C. Outdoor Classrooms. The use of Service lands or associated resources for structured educational activities. Outdoor classrooms may include activities such as environmental investigations by school groups or Scouts earning conservation merit badges. To be considered part of outdoor classroom activities, all three of the following elements must be present: (1) a focus on the natural environment and the individual's role in it; (2) an activity formally structured within an approved course of study with identified learner outcomes; (3) a hands-on field activity involving Service lands.
A. The Director of the National Education and Training Center (NETC), under the guidance of the Deputy Director-Staff, provides Servicewide policy direction to ensure that environmental education programs are meeting Service resource management goals. NETC will seek input from Regional offices as appropriate, in an effort to represent the needs of all Service Regions.
B. Assistant/Regional Directors determine the role of environmental education to meet their resource management goals and ensure the proper management of and implementation of environmental education within program areas at the Washington and Regional levels, respectively. Regional Directors will designate an Environmental Education Coordinator.
C. Regional Environmental Education Coordinators advise their Regional Directors on matters related to environmental education and work closely with Project Leaders and education staff at Regional and field levels to assist in providing quality environmental education opportunities for the public.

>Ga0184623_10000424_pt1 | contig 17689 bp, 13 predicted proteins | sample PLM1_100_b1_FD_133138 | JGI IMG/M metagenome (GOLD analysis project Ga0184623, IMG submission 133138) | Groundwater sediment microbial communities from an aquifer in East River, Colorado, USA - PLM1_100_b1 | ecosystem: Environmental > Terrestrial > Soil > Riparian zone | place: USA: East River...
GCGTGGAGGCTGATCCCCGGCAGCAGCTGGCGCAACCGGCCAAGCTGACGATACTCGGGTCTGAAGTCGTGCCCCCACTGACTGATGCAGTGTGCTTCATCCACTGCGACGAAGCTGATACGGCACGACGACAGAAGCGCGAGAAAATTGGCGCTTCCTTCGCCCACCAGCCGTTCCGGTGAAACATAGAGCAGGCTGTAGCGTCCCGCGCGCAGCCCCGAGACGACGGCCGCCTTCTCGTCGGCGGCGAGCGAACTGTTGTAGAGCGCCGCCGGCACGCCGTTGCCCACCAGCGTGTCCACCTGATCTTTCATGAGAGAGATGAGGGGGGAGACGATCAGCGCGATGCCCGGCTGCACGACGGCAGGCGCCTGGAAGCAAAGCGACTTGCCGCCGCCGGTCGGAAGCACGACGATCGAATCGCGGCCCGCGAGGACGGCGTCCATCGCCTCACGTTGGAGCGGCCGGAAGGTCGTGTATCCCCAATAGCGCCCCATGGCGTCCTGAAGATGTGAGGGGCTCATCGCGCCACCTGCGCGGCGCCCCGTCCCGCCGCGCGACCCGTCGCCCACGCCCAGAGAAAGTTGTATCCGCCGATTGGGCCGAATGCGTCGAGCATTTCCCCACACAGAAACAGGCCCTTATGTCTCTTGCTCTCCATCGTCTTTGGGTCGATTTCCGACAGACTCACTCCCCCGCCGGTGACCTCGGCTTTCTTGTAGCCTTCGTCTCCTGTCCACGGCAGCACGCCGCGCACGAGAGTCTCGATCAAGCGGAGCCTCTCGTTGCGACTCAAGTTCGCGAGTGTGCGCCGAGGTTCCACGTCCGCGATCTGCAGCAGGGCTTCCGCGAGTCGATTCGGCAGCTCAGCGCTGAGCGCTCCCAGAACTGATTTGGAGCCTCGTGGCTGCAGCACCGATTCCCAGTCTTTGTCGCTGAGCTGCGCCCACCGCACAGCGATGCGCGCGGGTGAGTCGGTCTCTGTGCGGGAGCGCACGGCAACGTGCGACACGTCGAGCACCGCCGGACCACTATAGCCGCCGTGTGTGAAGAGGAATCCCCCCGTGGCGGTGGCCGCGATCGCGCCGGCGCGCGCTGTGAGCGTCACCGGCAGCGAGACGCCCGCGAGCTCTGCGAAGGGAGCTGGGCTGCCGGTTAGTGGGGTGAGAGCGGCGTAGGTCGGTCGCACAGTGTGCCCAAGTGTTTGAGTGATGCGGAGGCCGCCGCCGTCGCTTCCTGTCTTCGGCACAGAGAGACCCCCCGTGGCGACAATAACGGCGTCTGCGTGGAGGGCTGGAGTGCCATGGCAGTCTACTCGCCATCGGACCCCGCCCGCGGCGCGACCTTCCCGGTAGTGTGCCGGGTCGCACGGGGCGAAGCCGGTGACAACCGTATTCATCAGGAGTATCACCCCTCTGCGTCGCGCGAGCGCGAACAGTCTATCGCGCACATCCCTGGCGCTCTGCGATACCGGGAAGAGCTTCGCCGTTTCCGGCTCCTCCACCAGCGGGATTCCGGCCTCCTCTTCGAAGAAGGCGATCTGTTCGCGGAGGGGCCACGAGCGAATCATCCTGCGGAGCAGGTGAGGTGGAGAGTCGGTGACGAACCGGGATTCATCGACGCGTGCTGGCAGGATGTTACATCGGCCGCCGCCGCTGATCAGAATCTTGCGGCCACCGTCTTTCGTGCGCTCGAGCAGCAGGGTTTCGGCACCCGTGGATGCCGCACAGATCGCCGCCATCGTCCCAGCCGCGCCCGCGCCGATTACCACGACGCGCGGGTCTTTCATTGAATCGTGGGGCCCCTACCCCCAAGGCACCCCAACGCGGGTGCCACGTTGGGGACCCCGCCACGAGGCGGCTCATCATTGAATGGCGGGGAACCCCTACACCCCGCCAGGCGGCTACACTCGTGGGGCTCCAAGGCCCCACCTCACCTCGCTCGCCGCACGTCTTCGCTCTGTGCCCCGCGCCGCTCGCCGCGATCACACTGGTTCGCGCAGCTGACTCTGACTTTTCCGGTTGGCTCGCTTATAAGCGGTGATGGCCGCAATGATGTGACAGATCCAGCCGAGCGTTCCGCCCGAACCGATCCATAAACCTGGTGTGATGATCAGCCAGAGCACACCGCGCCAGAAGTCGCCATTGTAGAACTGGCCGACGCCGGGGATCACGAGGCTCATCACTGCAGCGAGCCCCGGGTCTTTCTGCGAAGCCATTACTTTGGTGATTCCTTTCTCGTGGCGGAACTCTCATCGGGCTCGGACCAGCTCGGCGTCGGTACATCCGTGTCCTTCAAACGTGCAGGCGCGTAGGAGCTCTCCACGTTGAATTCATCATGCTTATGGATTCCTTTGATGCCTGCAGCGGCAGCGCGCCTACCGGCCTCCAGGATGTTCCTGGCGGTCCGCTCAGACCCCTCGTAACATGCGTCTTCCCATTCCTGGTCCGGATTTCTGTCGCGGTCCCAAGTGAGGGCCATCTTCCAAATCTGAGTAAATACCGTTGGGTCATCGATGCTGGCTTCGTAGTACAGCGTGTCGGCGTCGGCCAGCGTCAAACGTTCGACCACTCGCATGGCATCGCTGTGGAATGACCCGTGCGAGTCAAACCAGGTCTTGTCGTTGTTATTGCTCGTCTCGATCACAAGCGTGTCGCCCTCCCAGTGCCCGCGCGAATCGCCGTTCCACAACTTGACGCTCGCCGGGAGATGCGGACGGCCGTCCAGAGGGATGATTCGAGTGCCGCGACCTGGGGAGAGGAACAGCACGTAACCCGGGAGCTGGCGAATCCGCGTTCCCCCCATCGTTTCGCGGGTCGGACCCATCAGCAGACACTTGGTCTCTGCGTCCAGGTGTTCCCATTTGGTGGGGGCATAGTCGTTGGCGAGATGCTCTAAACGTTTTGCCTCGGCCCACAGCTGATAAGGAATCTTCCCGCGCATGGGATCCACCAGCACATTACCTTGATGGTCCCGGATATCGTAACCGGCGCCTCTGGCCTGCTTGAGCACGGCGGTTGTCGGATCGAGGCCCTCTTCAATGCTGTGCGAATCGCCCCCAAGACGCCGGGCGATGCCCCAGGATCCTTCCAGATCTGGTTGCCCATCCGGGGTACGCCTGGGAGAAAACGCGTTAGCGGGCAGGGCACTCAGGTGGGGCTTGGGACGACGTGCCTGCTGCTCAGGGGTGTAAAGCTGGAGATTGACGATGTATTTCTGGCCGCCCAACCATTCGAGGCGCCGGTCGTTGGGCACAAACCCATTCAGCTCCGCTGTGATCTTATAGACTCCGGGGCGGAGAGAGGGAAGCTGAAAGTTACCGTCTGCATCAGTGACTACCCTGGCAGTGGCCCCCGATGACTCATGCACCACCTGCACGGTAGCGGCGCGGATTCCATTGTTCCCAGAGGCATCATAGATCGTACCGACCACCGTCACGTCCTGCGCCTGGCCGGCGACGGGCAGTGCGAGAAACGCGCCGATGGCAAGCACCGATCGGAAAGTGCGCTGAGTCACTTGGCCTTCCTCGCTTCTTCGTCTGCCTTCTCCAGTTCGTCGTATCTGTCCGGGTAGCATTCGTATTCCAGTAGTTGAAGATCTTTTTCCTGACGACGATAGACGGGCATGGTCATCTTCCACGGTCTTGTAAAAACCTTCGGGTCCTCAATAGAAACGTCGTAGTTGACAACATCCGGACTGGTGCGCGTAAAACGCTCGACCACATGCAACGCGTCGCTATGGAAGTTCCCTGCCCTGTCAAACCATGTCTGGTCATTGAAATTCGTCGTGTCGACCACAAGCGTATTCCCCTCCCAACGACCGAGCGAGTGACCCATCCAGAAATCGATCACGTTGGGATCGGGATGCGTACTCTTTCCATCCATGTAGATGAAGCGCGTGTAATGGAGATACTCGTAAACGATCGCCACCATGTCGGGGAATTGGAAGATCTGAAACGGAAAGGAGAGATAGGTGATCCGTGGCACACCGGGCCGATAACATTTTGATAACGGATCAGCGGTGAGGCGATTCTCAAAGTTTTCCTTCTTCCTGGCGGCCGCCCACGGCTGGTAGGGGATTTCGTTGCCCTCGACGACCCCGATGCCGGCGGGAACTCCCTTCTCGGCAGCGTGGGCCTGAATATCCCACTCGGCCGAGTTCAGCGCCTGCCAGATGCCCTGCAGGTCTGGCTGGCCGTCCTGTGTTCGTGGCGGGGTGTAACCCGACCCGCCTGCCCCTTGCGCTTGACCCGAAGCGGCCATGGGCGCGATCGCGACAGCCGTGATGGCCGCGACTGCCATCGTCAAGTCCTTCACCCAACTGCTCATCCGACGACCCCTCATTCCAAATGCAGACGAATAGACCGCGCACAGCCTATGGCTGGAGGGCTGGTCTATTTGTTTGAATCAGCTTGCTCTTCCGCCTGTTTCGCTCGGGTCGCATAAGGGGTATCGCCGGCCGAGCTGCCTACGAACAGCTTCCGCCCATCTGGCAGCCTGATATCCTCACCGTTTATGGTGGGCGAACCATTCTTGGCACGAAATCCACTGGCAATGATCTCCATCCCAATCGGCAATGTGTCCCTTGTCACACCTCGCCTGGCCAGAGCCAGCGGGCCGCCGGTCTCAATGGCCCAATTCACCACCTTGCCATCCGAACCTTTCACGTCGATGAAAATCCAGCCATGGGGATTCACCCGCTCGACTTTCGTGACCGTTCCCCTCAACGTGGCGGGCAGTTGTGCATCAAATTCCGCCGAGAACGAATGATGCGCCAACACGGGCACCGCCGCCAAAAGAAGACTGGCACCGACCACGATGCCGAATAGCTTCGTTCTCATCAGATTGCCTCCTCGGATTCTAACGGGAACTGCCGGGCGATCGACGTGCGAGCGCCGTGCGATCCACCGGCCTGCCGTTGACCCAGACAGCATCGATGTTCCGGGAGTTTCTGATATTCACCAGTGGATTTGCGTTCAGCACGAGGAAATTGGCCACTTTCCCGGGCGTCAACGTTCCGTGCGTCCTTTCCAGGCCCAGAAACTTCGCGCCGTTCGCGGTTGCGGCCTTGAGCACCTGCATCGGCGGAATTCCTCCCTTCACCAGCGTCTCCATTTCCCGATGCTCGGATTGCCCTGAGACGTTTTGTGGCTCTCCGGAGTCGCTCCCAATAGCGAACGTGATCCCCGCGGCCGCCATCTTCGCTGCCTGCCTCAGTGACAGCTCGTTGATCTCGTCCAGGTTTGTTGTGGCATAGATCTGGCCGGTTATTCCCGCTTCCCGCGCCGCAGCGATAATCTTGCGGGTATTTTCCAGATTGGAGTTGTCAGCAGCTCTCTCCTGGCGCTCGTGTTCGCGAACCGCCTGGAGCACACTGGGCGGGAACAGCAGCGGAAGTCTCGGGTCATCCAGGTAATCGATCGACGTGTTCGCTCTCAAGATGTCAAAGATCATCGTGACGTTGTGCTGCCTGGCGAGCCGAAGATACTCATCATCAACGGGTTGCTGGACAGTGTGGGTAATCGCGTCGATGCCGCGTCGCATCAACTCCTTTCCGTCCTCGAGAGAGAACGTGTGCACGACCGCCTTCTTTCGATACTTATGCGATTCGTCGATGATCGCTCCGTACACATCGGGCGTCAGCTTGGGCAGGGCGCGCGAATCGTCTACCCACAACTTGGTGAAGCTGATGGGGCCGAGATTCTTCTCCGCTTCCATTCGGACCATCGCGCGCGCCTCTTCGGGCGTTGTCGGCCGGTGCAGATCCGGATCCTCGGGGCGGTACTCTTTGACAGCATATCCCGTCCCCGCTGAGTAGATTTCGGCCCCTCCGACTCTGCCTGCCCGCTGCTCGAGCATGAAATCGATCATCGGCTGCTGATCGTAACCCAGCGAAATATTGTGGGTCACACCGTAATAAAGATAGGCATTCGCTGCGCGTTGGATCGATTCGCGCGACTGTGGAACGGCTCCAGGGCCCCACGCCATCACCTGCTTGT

D. Project Leaders implement Servicewide policies and directives to provide environmental education opportunities that will increase public knowledge and understanding of, and support for, fish and wildlife resources.
1.8. Technical Support and Review.
A. NETC provides overall facilitation and coordination of Service environmental education activities, facility development, and materials production. NETC staff can provide technical advice to managers and Regional education coordinators concerning environmental education and are available to assist with all phases of development. NETC provides technical assistance as it relates to development of educational materials such as teacher guides, activity packets, exhibits and displays, and audio visuals. NETC staff are also available, as needed, for assistance on projects for field station or local use.
B. NETC is responsible for review of certain products to ensure quality of educational content, to prevent duplication of products among Regions, to ensure consistency with Service mission and National policy direction, and to provide a networking function within the Service, such as sharing educational techniques that can be used Servicewide. In particular, NETC should be contacted at the proposal stage for appropriate coordination and guidance for the following types of education projects (programs, materials, etc.): (1) those that will be used in more than one Region, (2) those with National implications, and (3) all Washington-level programs and materials. Concept proposals and/or draft products should be sent to NETC to achieve this review.
C. Approval for printing activities, exhibits, or media production must be secured through the Office of Public Affairs. All publications, audiovisuals, and exhibits require Departmental approval before funds are expended for development or production. Approval forms (DI-550/Publications, DI-551/Audiovisuals, DI-552/Exhibits), are to be submitted to the Public Affairs Office in Washington for review, certification, and forwarding to the Department for approval consideration. For more information, see 120-121 FW.
D. Completed copies of all educational products and program overviews should be sent to NETC for inclusion in the environmental education library, to be housed at the National Education and Training Center in Shepherdstown, West Virginia.